TechCrunch analyzed the network traffic on about two-dozen of the most downloaded Android apps in the researchers’ findings to look for apps that were communicating with any of the known X-Mode endpoints, and confirmed that several of the apps were at some point sending location data to X-Mode.
We also used the endpoints identified by the researchers to look for other popular apps that may have communicated with X-Mode.
At least one app identified by TechCrunch slipped through Google’s app store ban.
New York Subway, a popular app for navigating the New York City subway system that has been downloaded 250,000 times, according to data provided by Sensor Tower, was still listed in Google Play as of this week. But the app, which had not been updated since the app store bans were implemented, was still sending location data to X-Mode.
As soon as the app loads, a splash screen immediately asks for the user’s consent to send data to X-Mode for ads, analytics and market research, but the app did not mention X-Mode’s government work.
A Google spokesperson confirmed the company removed the app from Google Play.
Using the researchers’ list of apps, TechCrunch also found that previous versions of two highly popular apps, Moco and Video MP3 Converter, which account for more than 115 million downloads to date, are still sending user location data to X-Mode. That poses a privacy risk to users who install Android apps from outside Google Play, and those who are running older apps that are still sending data to X-Mode.
Neither app maker responded to a request for comment. Google would not say if it had removed any other apps for similar violations or what measures it would take, if any, to protect users running older app versions that are still sending location data to X-Mode.
None of the corresponding and namesake apps for Apple’s iOS that we tested appeared to communicate with X-Mode’s endpoints. When reached, Apple declined to say if it had blocked any apps after its ban went into effect.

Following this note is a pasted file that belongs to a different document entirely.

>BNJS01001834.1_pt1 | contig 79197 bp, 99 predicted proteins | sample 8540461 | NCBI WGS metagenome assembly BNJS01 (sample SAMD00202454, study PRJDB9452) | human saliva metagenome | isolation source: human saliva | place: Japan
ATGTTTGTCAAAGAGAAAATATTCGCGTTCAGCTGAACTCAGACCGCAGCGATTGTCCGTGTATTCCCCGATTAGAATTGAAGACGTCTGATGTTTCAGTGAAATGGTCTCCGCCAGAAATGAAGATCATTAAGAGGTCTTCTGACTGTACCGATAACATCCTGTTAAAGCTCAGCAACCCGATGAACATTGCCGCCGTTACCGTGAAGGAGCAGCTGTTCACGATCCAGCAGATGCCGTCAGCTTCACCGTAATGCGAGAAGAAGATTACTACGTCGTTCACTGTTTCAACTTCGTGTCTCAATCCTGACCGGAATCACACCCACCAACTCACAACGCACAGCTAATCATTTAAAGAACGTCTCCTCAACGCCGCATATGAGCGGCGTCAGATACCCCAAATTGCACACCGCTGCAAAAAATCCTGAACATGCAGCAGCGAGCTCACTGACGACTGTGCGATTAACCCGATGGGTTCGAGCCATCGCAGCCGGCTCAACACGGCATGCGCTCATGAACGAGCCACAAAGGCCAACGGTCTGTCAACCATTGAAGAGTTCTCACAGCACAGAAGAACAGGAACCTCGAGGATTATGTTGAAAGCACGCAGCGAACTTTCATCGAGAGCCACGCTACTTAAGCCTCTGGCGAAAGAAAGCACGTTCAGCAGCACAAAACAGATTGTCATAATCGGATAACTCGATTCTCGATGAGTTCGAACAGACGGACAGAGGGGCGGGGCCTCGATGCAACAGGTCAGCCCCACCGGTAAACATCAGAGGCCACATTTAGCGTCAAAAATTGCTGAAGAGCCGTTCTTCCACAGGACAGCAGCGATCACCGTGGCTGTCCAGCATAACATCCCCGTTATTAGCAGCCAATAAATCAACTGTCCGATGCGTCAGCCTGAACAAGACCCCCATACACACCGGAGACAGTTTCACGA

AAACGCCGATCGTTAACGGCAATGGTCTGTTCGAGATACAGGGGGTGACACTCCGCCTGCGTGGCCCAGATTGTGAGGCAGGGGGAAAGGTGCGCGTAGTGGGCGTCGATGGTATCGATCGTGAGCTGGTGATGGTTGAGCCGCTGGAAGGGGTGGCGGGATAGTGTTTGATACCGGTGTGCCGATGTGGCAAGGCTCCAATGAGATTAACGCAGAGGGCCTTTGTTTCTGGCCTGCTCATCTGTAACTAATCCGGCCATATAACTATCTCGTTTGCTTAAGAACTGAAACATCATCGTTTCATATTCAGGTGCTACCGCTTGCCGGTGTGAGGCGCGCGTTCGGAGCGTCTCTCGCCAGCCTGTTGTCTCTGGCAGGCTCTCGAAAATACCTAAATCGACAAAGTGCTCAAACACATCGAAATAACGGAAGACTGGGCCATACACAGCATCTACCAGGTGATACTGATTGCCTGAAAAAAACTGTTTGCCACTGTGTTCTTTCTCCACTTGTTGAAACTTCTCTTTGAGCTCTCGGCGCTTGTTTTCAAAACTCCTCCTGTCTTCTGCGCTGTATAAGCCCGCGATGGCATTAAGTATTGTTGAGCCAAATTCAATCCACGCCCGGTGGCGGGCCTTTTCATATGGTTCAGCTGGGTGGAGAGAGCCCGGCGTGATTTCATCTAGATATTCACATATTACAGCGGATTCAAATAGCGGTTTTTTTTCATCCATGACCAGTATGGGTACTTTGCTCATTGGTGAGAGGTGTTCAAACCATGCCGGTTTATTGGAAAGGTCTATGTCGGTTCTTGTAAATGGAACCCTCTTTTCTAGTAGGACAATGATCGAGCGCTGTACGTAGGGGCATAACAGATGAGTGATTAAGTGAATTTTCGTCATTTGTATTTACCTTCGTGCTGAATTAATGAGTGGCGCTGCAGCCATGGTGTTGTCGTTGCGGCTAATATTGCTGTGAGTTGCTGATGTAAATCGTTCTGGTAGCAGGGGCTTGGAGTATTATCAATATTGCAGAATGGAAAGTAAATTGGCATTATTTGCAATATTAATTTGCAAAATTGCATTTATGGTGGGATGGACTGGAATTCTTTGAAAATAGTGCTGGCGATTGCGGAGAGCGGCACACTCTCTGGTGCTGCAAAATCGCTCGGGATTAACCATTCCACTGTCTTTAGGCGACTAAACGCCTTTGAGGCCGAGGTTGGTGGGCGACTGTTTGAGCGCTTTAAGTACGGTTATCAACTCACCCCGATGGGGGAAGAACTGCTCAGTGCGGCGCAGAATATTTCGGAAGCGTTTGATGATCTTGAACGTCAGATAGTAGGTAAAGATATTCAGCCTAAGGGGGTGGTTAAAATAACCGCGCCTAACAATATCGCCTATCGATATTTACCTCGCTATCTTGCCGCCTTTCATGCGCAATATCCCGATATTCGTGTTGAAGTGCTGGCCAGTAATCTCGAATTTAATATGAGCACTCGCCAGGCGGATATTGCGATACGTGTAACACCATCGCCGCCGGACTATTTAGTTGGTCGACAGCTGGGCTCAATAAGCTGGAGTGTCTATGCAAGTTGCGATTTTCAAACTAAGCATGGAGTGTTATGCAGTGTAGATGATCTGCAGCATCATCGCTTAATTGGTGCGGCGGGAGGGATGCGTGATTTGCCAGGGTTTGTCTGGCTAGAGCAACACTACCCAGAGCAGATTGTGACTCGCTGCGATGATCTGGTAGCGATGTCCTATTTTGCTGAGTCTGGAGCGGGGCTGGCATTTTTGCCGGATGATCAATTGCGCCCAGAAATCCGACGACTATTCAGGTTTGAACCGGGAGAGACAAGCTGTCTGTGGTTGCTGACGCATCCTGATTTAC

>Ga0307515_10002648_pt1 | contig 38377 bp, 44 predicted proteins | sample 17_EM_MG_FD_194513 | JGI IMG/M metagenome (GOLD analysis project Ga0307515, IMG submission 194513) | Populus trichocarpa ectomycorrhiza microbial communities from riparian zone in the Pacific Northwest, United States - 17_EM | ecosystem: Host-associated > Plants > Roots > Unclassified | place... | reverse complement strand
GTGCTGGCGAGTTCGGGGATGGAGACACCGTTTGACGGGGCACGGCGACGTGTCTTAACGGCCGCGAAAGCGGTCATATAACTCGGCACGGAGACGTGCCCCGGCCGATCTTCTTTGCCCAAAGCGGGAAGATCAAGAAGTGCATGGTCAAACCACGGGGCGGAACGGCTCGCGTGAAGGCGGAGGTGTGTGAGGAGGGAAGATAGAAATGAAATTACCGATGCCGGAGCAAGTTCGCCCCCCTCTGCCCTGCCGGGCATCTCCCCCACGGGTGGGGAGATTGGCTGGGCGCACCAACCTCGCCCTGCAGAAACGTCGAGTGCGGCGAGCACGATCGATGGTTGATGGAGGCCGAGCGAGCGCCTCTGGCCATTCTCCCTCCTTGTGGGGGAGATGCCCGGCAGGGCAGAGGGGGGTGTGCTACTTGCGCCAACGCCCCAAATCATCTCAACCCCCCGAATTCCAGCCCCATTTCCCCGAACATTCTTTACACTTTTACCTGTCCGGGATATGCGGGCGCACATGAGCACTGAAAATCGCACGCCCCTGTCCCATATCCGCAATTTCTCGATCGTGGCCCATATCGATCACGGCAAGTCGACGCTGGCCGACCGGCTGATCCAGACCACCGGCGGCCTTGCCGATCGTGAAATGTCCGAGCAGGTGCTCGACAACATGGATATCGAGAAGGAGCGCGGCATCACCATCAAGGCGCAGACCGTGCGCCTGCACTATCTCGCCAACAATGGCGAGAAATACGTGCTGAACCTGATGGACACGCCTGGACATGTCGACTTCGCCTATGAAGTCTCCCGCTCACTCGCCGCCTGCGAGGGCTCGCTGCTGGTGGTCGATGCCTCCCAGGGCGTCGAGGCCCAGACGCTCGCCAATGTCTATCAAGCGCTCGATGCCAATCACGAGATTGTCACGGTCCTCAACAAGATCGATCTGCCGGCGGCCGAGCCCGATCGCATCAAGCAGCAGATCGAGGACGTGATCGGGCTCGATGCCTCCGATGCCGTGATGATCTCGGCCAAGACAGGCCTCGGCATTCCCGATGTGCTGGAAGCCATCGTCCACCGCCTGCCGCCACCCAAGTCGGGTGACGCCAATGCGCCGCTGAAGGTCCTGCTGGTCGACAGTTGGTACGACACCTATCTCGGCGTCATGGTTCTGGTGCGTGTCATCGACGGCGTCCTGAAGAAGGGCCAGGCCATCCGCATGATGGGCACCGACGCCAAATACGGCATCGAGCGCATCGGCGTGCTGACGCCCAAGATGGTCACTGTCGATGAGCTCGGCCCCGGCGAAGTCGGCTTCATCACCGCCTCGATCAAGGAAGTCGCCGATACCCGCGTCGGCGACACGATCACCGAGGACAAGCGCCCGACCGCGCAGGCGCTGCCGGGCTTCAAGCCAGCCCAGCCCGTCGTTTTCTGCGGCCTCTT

Read more on TechCrunch
“The sensors in smartphones provide rich data that can be exploited to limit our movements, our free expression, and our autonomy,” said O’Brien. “Location spying poses a serious threat to human rights because it peers into the most sensitive aspects of our lives and who we associate with.”
The newly published research is likely to bring fresh scrutiny to how ordinary smartphone apps are harvesting and selling vast amounts of personal data on millions of Americans, often without the user’s explicit consent.
Several federal agencies, including the Internal Revenue Service and Homeland Security, are under investigation by government watchdogs for buying and using location data from various data brokers without first obtaining a warrant. Last week it emerged that intelligence analysts at the Defense Intelligence Agency buy access to commercial databases of Americans’ location data.
Critics say the government is exploiting a loophole in a 2018 Supreme Court ruling, which stopped law enforcement from obtaining cell phone location data directly from the cell carriers without a warrant.
Now the government says it doesn’t believe it needs a warrant for what it can buy directly from brokers.
Sen. Ron Wyden, a vocal privacy critic whose office has been investigating the data broker industry, previously drafted legislation that would grant the Federal Trade Commission new powers to regulate and fine data brokers.
“Americans are sick of learning that their location data is being sold by data brokers to anyone with a credit card. Industry self-regulation clearly isn’t working — Congress needs to pass tough legislation, like my Mind Your Own Business Act, to give consumers effective tools to prevent their data being sold and to give the FTC the power to hold companies accountable when they violate Americans’ privacy,” said Wyden.